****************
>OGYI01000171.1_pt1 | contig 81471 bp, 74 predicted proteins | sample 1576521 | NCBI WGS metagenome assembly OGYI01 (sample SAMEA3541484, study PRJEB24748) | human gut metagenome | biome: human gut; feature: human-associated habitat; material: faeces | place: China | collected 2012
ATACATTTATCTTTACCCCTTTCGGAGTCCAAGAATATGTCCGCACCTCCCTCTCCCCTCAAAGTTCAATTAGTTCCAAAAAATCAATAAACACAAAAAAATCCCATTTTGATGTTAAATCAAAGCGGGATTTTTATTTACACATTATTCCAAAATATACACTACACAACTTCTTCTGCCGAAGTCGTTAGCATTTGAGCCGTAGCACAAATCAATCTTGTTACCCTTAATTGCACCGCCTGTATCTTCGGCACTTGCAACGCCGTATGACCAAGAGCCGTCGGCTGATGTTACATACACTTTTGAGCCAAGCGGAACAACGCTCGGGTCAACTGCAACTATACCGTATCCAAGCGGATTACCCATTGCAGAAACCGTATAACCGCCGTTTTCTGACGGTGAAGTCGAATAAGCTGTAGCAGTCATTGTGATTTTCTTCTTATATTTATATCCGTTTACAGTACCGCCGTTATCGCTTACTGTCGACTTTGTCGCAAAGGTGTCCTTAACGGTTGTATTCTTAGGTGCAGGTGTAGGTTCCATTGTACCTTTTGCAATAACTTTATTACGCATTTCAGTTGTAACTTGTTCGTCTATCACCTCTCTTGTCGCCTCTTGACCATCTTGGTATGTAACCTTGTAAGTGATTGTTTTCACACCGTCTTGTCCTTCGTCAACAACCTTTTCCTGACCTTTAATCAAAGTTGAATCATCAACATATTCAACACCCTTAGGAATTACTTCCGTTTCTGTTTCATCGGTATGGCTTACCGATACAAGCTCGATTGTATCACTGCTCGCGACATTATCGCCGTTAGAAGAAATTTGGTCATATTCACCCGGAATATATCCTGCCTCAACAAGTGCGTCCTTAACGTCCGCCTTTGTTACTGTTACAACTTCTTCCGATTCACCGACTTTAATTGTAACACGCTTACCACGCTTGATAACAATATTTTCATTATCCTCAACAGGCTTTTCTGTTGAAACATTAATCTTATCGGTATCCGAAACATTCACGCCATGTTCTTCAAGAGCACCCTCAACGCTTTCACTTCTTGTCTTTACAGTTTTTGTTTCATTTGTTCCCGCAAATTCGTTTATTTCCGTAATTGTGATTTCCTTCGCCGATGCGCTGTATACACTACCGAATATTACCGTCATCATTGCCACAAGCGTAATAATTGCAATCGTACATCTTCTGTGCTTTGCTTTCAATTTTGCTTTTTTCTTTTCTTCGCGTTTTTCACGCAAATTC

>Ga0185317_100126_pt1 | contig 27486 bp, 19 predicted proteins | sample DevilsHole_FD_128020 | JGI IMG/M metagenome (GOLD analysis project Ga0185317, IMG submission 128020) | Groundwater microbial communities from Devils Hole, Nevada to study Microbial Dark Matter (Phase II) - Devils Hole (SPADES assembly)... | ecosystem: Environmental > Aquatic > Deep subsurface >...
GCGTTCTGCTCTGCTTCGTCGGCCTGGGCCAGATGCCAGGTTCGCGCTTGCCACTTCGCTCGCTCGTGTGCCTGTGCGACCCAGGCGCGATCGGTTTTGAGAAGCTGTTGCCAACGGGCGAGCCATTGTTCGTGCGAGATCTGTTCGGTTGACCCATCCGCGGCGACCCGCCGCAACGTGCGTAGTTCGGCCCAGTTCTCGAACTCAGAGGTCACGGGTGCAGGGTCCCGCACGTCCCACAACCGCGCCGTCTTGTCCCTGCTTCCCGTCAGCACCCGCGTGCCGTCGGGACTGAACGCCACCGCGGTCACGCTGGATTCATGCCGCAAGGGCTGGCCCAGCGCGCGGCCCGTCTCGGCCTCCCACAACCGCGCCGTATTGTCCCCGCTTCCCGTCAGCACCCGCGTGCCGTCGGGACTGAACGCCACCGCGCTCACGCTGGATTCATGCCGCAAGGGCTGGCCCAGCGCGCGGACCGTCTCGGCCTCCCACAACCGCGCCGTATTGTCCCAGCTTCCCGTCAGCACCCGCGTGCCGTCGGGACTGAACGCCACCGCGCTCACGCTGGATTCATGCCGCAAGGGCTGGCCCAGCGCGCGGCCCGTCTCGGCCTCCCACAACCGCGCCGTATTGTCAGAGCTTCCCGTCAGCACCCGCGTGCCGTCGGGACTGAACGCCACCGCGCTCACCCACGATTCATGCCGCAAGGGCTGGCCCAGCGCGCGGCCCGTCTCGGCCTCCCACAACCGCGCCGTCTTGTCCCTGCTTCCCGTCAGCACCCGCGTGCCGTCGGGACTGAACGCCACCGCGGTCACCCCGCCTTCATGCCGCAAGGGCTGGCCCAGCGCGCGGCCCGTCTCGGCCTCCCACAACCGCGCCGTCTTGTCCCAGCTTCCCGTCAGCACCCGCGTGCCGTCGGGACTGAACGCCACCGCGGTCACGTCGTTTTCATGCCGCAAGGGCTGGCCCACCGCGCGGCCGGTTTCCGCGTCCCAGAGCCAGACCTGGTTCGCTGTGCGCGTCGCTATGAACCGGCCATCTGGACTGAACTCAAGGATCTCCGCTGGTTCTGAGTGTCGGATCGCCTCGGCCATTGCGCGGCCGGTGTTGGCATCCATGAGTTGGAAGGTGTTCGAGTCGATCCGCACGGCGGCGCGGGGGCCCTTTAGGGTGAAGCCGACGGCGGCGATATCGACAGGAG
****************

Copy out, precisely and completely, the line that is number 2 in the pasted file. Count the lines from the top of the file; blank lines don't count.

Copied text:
ATACATTTATCTTTACCCCTTTCGGAGTCCAAGAATATGTCCGCACCTCCCTCTCCCCTCAAAGTTCAATTAGTTCCAAAAAATCAATAAACACAAAAAAATCCCATTTTGATGTTAAATCAAAGCGGGATTTTTATTTACACATTATTCCAAAATATACACTACACAACTTCTTCTGCCGAAGTCGTTAGCATTTGAGCCGTAGCACAAATCAATCTTGTTACCCTTAATTGCACCGCCTGTATCTTCGGCACTTGCAACGCCGTATGACCAAGAGCCGTCGGCTGATGTTACATACACTTTTGAGCCAAGCGGAACAACGCTCGGGTCAACTGCAACTATACCGTATCCAAGCGGATTACCCATTGCAGAAACCGTATAACCGCCGTTTTCTGACGGTGAAGTCGAATAAGCTGTAGCAGTCATTGTGATTTTCTTCTTATATTTATATCCGTTTACAGTACCGCCGTTATCGCTTACTGTCGACTTTGTCGCAAAGGTGTCCTTAACGGTTGTATTCTTAGGTGCAGGTGTAGGTTCCATTGTACCTTTTGCAATAACTTTATTACGCATTTCAGTTGTAACTTGTTCGTCTATCACCTCTCTTGTCGCCTCTTGACCATCTTGGTATGTAACCTTGTAAGTGATTGTTTTCACACCGTCTTGTCCTTCGTCAACAACCTTTTCCTGACCTTTAATCAAAGTTGAATCATCAACATATTCAACACCCTTAGGAATTACTTCCGTTTCTGTTTCATCGGTATGGCTTACCGATACAAGCTCGATTGTATCACTGCTCGCGACATTATCGCCGTTAGAAGAAATTTGGTCATATTCACCCGGAATATATCCTGCCTCAACAAGTGCGTCCTTAACGTCCGCCTTTGTTACTGTTACAACTTCTTCCGATTCACCGACTTTAATTGTAACACGCTTACCACGCTTGATAACAATATTTTCATTATCCTCAACAGGCTTTTCTGTTGAAACATTAATCTTATCGGTATCCGAAACATTCACGCCATGTTCTTCAAGAGCACCCTCAACGCTTTCACTTCTTGTCTTTACAGTTTTTGTTTCATTTGTTCCCGCAAATTCGTTTATTTCCGTAATTGTGATTTCCTTCGCCGATGCGCTGTATACACTACCGAATATTACCGTCATCATTGCCACAAGCGTAATAATTGCAATCGTACATCTTCTGTGCTTTGCTTTCAATTTTGCTTTTTTCTTTTCTTCGCGTTTTTCACGCAAATTC